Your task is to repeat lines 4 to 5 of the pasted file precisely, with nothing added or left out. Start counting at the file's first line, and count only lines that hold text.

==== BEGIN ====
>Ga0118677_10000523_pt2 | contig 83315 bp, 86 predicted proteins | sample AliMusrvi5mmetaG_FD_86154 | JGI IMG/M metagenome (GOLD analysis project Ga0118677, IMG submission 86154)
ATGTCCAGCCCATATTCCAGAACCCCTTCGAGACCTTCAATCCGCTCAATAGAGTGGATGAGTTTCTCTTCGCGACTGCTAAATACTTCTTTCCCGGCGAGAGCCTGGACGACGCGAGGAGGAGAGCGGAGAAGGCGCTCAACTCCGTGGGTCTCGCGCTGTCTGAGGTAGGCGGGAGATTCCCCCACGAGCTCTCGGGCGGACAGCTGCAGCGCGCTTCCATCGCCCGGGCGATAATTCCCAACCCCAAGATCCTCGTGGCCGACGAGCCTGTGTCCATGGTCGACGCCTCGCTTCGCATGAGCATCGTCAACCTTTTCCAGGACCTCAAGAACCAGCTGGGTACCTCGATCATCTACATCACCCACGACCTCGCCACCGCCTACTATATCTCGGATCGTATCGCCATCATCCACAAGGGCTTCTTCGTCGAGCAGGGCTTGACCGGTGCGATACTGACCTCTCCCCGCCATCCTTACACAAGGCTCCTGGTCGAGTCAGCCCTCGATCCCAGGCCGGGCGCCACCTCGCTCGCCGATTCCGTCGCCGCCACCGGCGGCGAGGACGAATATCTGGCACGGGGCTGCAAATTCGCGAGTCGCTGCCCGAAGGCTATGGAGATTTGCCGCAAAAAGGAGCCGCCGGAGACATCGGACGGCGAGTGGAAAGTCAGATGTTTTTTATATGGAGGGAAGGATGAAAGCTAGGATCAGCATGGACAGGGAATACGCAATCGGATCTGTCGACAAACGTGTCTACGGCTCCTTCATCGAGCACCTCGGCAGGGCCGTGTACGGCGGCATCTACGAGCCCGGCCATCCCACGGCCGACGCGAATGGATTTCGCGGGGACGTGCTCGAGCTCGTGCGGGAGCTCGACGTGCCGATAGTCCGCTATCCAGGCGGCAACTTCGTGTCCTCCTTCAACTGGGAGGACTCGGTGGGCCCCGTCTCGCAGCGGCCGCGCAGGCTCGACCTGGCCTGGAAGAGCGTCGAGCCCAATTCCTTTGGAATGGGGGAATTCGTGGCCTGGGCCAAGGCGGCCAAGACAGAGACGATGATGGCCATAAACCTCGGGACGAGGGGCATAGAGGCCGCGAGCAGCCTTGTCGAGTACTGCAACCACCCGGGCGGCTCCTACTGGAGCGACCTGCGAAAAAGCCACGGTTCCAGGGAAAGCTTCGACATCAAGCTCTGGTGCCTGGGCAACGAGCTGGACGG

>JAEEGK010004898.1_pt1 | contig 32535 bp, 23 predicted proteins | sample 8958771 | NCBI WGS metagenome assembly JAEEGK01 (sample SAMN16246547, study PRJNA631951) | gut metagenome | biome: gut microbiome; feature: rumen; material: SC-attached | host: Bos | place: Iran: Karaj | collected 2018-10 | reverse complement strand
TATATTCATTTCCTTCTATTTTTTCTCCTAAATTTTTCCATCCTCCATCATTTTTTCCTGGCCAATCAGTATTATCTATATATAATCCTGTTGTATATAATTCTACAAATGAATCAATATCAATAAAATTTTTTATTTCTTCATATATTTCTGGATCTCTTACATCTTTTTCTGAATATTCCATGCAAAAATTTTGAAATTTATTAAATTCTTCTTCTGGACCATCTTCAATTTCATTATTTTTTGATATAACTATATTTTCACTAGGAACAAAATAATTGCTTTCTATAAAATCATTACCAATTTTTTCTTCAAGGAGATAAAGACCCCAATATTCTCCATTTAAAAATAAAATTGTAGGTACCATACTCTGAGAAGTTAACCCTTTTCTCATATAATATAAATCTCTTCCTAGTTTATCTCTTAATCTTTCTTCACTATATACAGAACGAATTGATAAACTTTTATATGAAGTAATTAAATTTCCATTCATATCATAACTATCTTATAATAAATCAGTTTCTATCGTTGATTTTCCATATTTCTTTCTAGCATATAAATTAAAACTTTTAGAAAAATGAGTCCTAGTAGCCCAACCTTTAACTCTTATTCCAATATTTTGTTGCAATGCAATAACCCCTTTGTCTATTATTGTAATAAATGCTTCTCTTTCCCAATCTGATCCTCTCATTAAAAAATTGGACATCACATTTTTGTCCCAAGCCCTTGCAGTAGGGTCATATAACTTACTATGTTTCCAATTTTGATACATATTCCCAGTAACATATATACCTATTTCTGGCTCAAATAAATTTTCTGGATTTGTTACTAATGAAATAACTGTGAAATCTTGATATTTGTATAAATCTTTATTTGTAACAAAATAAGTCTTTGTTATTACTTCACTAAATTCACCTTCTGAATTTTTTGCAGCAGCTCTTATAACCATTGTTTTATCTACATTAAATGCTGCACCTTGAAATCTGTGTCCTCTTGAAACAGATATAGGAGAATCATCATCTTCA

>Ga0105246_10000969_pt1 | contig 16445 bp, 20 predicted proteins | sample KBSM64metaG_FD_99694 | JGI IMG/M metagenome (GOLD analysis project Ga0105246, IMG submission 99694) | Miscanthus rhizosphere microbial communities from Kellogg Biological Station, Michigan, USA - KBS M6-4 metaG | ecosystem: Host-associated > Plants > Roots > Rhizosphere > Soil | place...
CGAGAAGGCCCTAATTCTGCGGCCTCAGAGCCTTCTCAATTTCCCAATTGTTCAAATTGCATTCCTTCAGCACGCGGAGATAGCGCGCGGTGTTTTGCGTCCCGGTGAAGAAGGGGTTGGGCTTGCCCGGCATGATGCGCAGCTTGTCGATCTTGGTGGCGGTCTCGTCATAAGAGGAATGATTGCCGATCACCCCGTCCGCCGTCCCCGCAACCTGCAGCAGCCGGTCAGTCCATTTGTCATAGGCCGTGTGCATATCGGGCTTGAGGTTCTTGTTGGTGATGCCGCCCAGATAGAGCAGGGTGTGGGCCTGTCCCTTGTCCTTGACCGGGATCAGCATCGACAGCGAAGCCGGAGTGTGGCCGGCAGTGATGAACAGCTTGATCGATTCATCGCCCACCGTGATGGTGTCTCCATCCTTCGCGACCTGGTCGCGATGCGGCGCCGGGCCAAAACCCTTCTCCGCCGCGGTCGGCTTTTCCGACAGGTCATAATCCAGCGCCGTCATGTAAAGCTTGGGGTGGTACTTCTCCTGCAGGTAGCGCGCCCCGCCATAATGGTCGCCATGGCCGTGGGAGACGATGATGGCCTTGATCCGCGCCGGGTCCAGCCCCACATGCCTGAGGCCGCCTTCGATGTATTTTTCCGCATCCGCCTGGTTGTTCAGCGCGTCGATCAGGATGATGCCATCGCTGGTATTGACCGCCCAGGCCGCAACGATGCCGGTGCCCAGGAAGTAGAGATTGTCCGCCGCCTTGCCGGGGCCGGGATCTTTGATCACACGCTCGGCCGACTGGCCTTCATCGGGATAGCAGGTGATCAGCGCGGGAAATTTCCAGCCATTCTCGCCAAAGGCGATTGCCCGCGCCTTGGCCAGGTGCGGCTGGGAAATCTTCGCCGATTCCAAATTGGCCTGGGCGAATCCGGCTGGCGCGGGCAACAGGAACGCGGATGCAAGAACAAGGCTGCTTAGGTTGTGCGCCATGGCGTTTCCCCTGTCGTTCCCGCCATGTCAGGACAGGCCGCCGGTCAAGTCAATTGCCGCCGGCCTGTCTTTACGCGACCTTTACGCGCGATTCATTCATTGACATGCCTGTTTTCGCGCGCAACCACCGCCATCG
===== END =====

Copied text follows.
TATATTCATTTCCTTCTATTTTTTCTCCTAAATTTTTCCATCCTCCATCATTTTTTCCTGGCCAATCAGTATTATCTATATATAATCCTGTTGTATATAATTCTACAAATGAATCAATATCAATAAAATTTTTTATTTCTTCATATATTTCTGGATCTCTTACATCTTTTTCTGAATATTCCATGCAAAAATTTTGAAATTTATTAAATTCTTCTTCTGGACCATCTTCAATTTCATTATTTTTTGATATAACTATATTTTCACTAGGAACAAAATAATTGCTTTCTATAAAATCATTACCAATTTTTTCTTCAAGGAGATAAAGACCCCAATATTCTCCATTTAAAAATAAAATTGTAGGTACCATACTCTGAGAAGTTAACCCTTTTCTCATATAATATAAATCTCTTCCTAGTTTATCTCTTAATCTTTCTTCACTATATACAGAACGAATTGATAAACTTTTATATGAAGTAATTAAATTTCCATTCATATCATAACTATCTTATAATAAATCAGTTTCTATCGTTGATTTTCCATATTTCTTTCTAGCATATAAATTAAAACTTTTAGAAAAATGAGTCCTAGTAGCCCAACCTTTAACTCTTATTCCAATATTTTGTTGCAATGCAATAACCCCTTTGTCTATTATTGTAATAAATGCTTCTCTTTCCCAATCTGATCCTCTCATTAAAAAATTGGACATCACATTTTTGTCCCAAGCCCTTGCAGTAGGGTCATATAACTTACTATGTTTCCAATTTTGATACATATTCCCAGTAACATATATACCTATTTCTGGCTCAAATAAATTTTCTGGATTTGTTACTAATGAAATAACTGTGAAATCTTGATATTTGTATAAATCTTTATTTGTAACAAAATAAGTCTTTGTTATTACTTCACTAAATTCACCTTCTGAATTTTTTGCAGCAGCTCTTATAACCATTGTTTTATCTACATTAAATGCTGCACCTTGAAATCTGTGTCCTCTTGAAACAGATATAGGAGAATCATCATCTTCA

>Ga0105246_10000969_pt1 | contig 16445 bp, 20 predicted proteins | sample KBSM64metaG_FD_99694 | JGI IMG/M metagenome (GOLD analysis project Ga0105246, IMG submission 99694) | Miscanthus rhizosphere microbial communities from Kellogg Biological Station, Michigan, USA - KBS M6-4 metaG | ecosystem: Host-associated > Plants > Roots > Rhizosphere > Soil | place...